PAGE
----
Seven Simple Steps to Start Writing

A friend who is interested in writing recently asked how I got started as an author. I created a list of seven of the most important steps to start writing–and a few things to ignore for a while.

  1. Decide you want to write. I know this sounds silly, but it’s important. Decide that writing is truly what you want to do, then commit yourself to doing it—no matter what.
  2. Limit your other responsibilities. Writing takes time and consistency. Limiting your other responsibilities and involvements will help you carve out the time and energy to write.
  3. Find a place to write, and create a routine. Where are you comfortable writing? At a desk, at the kitchen table, on the couch? At a coffee shop? At the library? It may not have to be the same place every time (though that helps to begin with). The important thing is to find a place you can start writing and to begin a writing routine.
  4. Just write. Get a pencil and paper (or your computer), and start writing. The best place to start is where you are now. Do you have an idea of what you want to write? Or so many ideas you can’t focus on one? Or no ideas at all? Write it down! Are you working through fears or questions? Write those down and work through them. You have to start where you are to get to wherever you’ll end up in writing.
  5. Learn more about the craft of writing. If you know what type of writing you’re interested in—fiction, nonfiction, what genre(s), who your audience will be—start there. There are lots of great books about writing, many of which may be available at your local library. You can also search the web and find a myriad of resources for any subject or question you may have about writing. Some books I have found particularly helpful as a fiction writer are Bird by Bird by Anne Lamott, Writer’s Market (which comes out every year and has information on where to submit work for publication, as well as writing tips), and Writing Fiction for Dummies by Randy Ingermanson (which is broken down into sections, making it easy to find answers to specific questions you may have).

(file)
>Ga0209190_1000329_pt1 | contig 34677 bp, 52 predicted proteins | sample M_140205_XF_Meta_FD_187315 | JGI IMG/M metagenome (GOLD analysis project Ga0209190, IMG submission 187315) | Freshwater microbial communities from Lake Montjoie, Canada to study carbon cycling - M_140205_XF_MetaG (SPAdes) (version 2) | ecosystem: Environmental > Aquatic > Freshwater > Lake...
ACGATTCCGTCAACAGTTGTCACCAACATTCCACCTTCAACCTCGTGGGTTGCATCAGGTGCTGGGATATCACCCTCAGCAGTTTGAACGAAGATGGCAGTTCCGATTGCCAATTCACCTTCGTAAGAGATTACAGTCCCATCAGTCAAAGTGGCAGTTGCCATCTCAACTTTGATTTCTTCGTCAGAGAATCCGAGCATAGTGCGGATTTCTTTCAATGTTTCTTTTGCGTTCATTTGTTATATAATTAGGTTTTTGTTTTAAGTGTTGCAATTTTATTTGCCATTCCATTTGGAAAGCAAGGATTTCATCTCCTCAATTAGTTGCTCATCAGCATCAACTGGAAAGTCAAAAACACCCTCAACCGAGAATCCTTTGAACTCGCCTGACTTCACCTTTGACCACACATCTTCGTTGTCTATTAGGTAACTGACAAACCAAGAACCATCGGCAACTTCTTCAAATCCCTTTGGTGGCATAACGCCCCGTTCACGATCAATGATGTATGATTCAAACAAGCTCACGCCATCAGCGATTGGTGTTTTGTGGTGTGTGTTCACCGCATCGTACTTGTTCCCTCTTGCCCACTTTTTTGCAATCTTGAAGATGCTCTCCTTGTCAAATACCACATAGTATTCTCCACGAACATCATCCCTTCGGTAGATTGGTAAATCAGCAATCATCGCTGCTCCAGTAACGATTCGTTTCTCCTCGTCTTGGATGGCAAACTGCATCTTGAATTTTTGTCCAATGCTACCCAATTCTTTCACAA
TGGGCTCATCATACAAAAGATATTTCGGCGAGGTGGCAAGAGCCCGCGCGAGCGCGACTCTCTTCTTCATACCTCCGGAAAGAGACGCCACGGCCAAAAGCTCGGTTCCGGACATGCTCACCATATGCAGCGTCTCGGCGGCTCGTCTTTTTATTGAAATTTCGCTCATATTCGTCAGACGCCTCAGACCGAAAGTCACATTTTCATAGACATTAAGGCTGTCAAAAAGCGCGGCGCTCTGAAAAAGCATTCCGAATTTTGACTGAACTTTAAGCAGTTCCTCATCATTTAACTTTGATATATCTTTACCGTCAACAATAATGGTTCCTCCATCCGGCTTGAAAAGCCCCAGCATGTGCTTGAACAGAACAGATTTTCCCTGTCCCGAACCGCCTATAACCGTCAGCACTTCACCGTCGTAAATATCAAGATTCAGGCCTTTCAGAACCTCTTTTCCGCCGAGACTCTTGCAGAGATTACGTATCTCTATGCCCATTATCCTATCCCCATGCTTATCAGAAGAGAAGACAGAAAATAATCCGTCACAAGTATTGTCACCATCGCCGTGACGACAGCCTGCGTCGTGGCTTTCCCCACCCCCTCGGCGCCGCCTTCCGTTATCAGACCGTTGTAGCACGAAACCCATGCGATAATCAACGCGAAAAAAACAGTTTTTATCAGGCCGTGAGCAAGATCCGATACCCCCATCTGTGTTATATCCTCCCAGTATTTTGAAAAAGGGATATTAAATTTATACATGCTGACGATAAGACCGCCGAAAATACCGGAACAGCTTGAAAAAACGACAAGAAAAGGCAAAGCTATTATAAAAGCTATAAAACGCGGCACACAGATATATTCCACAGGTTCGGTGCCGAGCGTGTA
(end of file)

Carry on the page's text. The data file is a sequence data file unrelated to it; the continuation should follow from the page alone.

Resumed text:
6. Join a writing critique group. This is one of the best things I did! The group provides encouragement, positive feedback and constructive criticism, and accountability to keep writing. You could ask a local librarian if they know of writing critique groups in the area, or ask other writers you may know.
  7. Read, read, read! Read books you love. Read classics. Read books that are like the book you want to write. Read books that are like books you think you may want to write. Read best-selling books from the website.

Writing isn’t easy, but it can be simple if you take it step by step. You’ll hear about plenty of other things to work on in writing—such as voice, platform, blogging, agents and editors, publishing and self-publishing, etc.—but don’t worry about any of those yet. They would distract you from where your focus needs to be at this point; and believe me, these first seven steps are plenty to begin with!

Best of luck on your writing journey,


How Many Blog Posts Would a Blog Poster Post if a Blog Poster Would Post Posts?

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In looking back over my blog thus far, it seems a little, well, boring. Mostly just “newsy” updates on writing projects.


I want to blog more, but there are so many rules to follow to do a blog “right.” And for me to learn to write according to those rules would take time, and would siphon time and energy from the fun, creative playground that words and stories are supposed to be.

I love to write. I love to share things I’ve learned that may help other writers (or others with dreams they are following or want to follow). There are times I want to post a “dear diary” entry, or share about something that’s worked for me–or hasn’t worked for me–in writing. There are times I want to be spontaneous and share a fun little “ditty,” or artwork or a photograph. Or a scene in a story I’m working on. But I haven’t because most of it doesn’t fit in the parameters of what a blog “should” be.

So this is what I have decided. For blogging to work, I have to do it my way. Yes, I hope that it provides value for anyone who wants to stop by and read it. But in the end, this blog is my blog and I’m writing it for myself as much as anything or anyone else.

I CAN promise three things: posts on my blog will be varied, real, and erratic. That’s the story of my life on a daily basis, so I guess it makes sense for my blog posts to be a reflection of reality.

So, how many blog posts would a blog poster post if a blog poster would post posts? Check back in with me next year, and let’s find out!